A year ago, El Chapultepec, Denver's longest-running jazz venue, closed after a nearly nine-decade run
. While the spot had been an important part of Denver's jazz legacy, there are still some venues carrying that torch, such as Dazzle
, while The Muse Performance Space
is keeping jazz alive in Lafayette (about a half an hour from downtown Denver) and Lincoln's Roadhouse
is a hot spot for the blues.
Here are our picks for the best jazz and blues clubs in the area:
1512 Curtis Street
Since opening in 1997, Dazzle has brought in many a world-renowned jazz legend, including Benny Golson, Jimmy Heath and Carla Bley, while all also booking top-notch local talent. After two decades at its Golden Triangle location, Dazzle, voted by Downbeat
magazine as one of the top 100 jazz clubs in the world, moved to much bigger digs at the Baur’s Building downtown in 2017. The venue and restaurant will celebrate its 25th anniversary from Tuesday, January 7, through Thursday, January 9, with performances from Mark Patterson, Convergence and Roberta Gambarini.
2057 Larimer Street
Herb's hosts live music most nights of the week.
Located a block east of Coors Field, Herb’s has long been a hot spot for jazz (it’s owned by jazz saxophonist Laura Newman
, who leads Alive on Arrival) and other genres such as rock, blues and funk. Jazz pianist and organist Glad Girshevich holds court on Mondays, trumpeter Gabe Mervine plays on Tuesdays, Diana Castro leads a funk jam on Wednesdays, bassist Dave Randon takes over on Thursdays, and a mix of acts fill the weekend slots. There is usually no cover charge.
1201 South Pearl Street
Lincoln's Roadhouse offers more than meets the eye.
Lincoln’s Roadhouse is known for its Cajun grub, but on the weekends, live bands play in a small space next to the front door. Lincoln’s is big on the blues (Westword
has named it Best Blues Club
three times), and it brings in some of the area’s finest blues acts, such as Johnny O and Michael Hornbuckle, along with the occasional national act, and local rock and rockabilly bands. There’s no cover charge.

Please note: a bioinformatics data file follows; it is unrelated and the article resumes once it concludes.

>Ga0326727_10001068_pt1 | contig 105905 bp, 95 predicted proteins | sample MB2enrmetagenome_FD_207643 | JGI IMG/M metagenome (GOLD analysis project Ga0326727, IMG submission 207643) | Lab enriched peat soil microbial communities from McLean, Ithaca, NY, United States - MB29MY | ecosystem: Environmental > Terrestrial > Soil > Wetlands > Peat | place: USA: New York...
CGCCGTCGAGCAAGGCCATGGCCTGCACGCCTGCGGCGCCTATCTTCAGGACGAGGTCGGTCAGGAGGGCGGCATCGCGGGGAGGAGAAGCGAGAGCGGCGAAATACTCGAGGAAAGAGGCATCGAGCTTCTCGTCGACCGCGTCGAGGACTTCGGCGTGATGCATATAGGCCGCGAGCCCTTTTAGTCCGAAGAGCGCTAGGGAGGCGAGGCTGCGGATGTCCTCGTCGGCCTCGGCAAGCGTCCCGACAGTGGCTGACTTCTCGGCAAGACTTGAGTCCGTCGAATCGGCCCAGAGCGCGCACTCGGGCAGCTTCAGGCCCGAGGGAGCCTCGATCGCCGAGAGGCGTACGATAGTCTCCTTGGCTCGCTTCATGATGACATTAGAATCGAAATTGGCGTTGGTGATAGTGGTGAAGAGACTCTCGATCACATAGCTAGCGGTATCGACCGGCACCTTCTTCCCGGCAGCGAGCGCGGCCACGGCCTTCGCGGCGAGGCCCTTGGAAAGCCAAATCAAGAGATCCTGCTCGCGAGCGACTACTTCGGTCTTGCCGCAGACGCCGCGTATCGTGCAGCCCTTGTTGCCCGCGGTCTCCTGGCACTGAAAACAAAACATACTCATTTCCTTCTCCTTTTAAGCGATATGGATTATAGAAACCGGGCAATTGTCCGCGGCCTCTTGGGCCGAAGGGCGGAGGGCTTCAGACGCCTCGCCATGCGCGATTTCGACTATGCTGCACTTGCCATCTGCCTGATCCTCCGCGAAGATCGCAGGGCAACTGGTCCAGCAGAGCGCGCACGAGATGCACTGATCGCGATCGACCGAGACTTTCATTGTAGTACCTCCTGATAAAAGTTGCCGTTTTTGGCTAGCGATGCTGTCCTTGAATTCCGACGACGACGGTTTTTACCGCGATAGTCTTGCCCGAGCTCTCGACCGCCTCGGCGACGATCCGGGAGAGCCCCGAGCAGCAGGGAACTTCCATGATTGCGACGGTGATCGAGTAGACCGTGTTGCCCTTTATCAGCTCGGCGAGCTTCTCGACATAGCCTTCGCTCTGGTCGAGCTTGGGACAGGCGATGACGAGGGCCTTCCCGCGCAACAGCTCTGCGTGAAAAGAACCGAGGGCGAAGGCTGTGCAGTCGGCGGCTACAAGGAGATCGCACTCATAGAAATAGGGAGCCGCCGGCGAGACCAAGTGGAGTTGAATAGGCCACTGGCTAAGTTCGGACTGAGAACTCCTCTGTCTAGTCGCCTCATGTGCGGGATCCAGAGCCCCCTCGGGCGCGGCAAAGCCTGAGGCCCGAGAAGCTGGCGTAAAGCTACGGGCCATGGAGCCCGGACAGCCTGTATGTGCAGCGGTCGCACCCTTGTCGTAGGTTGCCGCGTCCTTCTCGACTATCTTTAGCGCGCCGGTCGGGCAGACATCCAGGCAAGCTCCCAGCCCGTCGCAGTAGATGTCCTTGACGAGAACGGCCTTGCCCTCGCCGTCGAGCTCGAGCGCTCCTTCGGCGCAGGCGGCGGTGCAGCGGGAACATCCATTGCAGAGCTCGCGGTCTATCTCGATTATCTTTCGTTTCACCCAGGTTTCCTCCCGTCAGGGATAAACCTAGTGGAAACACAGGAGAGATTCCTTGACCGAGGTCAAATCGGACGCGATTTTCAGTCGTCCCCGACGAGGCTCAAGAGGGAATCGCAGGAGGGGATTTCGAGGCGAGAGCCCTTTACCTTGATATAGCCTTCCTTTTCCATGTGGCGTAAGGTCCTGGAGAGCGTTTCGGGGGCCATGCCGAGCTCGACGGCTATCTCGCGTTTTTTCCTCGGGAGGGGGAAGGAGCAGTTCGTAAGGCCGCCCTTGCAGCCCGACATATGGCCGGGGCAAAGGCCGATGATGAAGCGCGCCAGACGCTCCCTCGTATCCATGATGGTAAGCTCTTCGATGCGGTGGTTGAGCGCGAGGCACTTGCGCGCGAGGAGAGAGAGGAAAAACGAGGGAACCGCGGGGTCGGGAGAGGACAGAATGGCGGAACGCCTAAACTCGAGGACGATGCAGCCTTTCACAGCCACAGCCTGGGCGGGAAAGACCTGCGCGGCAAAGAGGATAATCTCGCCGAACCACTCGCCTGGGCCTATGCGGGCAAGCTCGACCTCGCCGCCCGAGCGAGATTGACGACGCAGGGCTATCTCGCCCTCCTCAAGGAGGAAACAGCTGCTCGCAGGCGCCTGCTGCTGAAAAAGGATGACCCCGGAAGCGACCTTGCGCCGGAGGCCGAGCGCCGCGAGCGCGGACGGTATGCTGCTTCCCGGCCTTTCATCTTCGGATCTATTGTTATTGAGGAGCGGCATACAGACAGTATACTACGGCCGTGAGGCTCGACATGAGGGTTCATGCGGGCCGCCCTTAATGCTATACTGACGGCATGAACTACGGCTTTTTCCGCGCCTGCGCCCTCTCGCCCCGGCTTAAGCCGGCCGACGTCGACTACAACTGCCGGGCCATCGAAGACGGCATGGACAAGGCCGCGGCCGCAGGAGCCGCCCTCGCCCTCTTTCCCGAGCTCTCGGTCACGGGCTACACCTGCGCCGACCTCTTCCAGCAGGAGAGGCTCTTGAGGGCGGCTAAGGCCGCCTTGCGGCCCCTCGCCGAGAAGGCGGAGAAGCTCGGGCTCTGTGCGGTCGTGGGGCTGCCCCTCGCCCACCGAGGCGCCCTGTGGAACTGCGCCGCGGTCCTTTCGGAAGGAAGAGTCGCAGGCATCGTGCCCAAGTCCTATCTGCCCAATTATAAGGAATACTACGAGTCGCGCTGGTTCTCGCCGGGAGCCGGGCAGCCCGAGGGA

The Muse Performance Space
Saxophonist Pete Lewis performs at the Muse, the Lafayette venue that he operates with his wife.
Courtesy of the Muse Performance Space
200 East South Boulder Road, Lafayette
Pete Lewis and his wife, Clare Church, who have a long history of playing jazz and classical music, opened the Muse in 2018, knowing that music and arts creates community — and they wanted to keep the arts alive. While the venue brings in primarily jazz acts most Wednesdays through Sundays and hosts occasional jam sessions, the Muse also books singer-songwriter acts.
1330 27th Street
Watching the jazz band from the balcony.
Scott and Nicole Mattson wanted to have a place that would make jazz more accessible to a broader audience with a unique hospitality experience, so they opened Nocturne in RiNo in 2015. The venue and restaurant features an Art Deco-style bar, classic cocktails and a stage-side dining room. Nocturne hosts live music five nights a week with some of the best in local jazz talent, who sometimes play monthly residencies; nationally known jazz musicians like Jeff Hamilton play there occasionally as well.